In Europe, green bonds are already becoming a mainstay. The first deals were issued by the World Bank in 2008. So far, the World Bank has issued $6.3 billion in green bonds through 66 transactions, from energy efficiency projects in Belarus to eco-farming in China. The World Bank green bonds have triple-A ratings.
"World Bank bonds are an acceptable investment option," McVeigh said, referring to how the World Bank outlines each project that's funded, adding, "People want to know where their money is going."
Some high-quality green bonds are also trickling into the U.S. municipal bond market. New York State had a AAA-rated Environmental Facilities Corp. bond offering June, which raised $213 million to finance 128 waste water projects. "The offering documents are highly detailed," Kidney said. "They're even better than what the World Bank provides."
The DC Water and Sewer Authority is planning to issue 100-year green bonds for a wastewater project, according to a June 30 report in The Bond Buyer.
The specificity offered on project details from the World Bank and New York state isn't the norm in the green bond market, though. Guidelines for issuing green bonds in the U.S. have been hazy, leading JP Morgan Chase, Bank of America Merrill Lynch, Citigroup and Credit Agricole to band together earlier this year and create the Green Bond Principles for new issues.
"Early issuers like World Bank had some influence," said Marilyn Ceci, a managing director at JP Morgan Chase. "And these principles help guide the market." The guidelines remain voluntary and mainly tackle issuance criteria.
Given investor demand, the lack of a green bond standard has led to criticism of some deals brought to market.
Some green bonds issued this year were "pale green," Kidney said. Kidney cited a Regency Centers bond offering of $250 million completed in May—the first green bond offering from a U.S. REIT—to finance construction of shopping malls that meet U.S. Green Building standards. The 10-year bonds pay a hefty yield of 3.75 percent. This deal is the Calvert Green Bond Fund's largest holding after treasuries and Fannie Mae issues.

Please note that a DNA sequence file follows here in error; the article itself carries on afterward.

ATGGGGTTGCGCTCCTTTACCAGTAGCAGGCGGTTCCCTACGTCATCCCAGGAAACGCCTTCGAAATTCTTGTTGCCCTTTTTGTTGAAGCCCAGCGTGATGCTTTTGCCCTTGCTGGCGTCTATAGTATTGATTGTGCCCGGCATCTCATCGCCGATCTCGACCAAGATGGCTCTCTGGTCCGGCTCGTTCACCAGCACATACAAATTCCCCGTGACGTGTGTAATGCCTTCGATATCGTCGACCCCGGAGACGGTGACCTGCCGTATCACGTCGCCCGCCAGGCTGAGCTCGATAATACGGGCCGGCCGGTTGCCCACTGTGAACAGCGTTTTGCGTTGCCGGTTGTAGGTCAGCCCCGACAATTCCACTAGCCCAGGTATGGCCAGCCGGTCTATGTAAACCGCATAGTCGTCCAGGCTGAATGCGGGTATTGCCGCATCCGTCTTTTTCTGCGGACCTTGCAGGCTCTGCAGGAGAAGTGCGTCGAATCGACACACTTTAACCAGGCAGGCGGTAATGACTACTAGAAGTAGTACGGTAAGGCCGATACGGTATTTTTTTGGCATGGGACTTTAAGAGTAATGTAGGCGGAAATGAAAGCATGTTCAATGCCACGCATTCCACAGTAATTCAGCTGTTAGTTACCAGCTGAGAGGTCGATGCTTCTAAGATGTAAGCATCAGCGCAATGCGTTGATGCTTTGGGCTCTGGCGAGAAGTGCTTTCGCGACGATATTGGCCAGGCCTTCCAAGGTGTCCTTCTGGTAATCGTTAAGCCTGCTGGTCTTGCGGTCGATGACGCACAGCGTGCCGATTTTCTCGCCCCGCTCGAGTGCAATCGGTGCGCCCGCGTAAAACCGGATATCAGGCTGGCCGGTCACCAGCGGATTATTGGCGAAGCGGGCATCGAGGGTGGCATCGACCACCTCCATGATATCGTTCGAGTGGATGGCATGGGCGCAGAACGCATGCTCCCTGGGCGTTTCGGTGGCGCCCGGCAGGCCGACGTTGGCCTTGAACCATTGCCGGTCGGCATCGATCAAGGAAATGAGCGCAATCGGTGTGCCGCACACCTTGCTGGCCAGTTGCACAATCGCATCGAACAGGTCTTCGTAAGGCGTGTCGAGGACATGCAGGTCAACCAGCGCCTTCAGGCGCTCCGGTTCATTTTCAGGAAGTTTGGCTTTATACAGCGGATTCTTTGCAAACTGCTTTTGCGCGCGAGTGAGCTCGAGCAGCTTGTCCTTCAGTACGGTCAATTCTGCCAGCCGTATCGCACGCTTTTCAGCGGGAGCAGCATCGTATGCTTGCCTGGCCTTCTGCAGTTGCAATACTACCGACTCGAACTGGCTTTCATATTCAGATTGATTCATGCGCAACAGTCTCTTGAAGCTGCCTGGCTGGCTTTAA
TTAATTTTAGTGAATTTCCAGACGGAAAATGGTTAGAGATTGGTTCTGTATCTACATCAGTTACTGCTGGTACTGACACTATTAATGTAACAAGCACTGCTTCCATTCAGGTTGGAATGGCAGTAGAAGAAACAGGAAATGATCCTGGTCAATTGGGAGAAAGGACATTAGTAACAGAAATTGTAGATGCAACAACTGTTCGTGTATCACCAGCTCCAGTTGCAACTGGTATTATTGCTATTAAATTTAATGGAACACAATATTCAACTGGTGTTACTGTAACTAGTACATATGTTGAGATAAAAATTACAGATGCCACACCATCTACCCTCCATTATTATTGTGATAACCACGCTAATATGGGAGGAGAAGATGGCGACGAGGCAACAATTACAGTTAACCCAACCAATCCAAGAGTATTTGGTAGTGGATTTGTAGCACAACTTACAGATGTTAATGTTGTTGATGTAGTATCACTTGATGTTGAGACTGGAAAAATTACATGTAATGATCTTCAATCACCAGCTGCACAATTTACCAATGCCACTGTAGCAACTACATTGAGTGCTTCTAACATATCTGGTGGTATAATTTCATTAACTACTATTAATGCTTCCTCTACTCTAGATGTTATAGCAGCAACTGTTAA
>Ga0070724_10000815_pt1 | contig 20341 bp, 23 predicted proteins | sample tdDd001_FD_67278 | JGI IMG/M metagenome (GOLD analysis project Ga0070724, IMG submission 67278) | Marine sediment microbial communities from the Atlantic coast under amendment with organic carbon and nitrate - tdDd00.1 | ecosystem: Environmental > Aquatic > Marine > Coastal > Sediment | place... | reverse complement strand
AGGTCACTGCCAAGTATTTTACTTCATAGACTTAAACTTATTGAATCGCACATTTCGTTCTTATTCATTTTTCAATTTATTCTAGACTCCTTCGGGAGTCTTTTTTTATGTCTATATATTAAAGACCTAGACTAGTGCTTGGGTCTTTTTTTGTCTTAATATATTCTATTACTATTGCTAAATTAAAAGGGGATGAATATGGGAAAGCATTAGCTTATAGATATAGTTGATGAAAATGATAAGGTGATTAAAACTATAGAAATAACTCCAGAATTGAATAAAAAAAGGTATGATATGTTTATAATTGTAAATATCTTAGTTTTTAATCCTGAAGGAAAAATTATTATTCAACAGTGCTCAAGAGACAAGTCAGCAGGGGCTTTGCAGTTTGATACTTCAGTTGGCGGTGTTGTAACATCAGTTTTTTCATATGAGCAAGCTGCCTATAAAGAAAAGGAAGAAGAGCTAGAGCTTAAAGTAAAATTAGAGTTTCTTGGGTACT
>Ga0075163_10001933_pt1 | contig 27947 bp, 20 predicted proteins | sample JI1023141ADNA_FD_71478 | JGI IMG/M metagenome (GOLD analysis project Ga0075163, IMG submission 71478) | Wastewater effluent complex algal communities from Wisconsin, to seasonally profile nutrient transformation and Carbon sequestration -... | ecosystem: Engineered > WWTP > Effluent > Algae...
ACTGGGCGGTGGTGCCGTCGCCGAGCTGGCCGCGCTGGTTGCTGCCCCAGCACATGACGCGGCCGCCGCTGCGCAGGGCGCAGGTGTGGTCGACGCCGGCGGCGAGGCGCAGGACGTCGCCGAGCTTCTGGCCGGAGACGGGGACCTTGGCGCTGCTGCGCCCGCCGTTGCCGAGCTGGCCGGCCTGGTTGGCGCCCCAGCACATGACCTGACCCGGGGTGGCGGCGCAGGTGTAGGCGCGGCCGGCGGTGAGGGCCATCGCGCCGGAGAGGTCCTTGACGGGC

"The market is very immature and scale will bring more shading of greenness," Kidney said.
McVeigh expects green bonds to have green ratings, similar to financial ratings, as offerings balloon and investors demand higher green standards. "For now, there are varying shades of green," McVeigh said. "And impact varies. So investors should know how the bonds impact will be proven over time."
It's early days for green bonds, so the growth—and the growing pains that come with it—can be seen as a good problem. For now, the main challenge is getting more bonds into the marketplace, Kidney said, whose nonprofit is attempting to mobilize the $80 trillion global bond market to fight climate change. His mission is to make it easy to find green bonds by matching up issuers and investors. Given the hunger for green bonds, Kidney thinks that there will be more corporate and bank offerings in the next six months, though he declined to specify upcoming deal.
"This is the beginning of a bigger market," Kidney said. "Right now, there's a trickle of offerings."
Other off the grid investing opportunities are trickling in too. Mosaic, a startup that finances solar systems across the country, has a crowdfunding platform for financing projects. It has already raised $8.5 million from thousands of investors who reap a yield of 5 percent to 7 percent and receive monthly payments. "This is a risky investment because it's a new model of funding," McVeigh said. "But you can pick specific projects."
5 largest green bond offerings:
5 largest private sector bond offerings:
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Source: Climate Bonds Initiative
—By Constance Gustke, Special to CNBC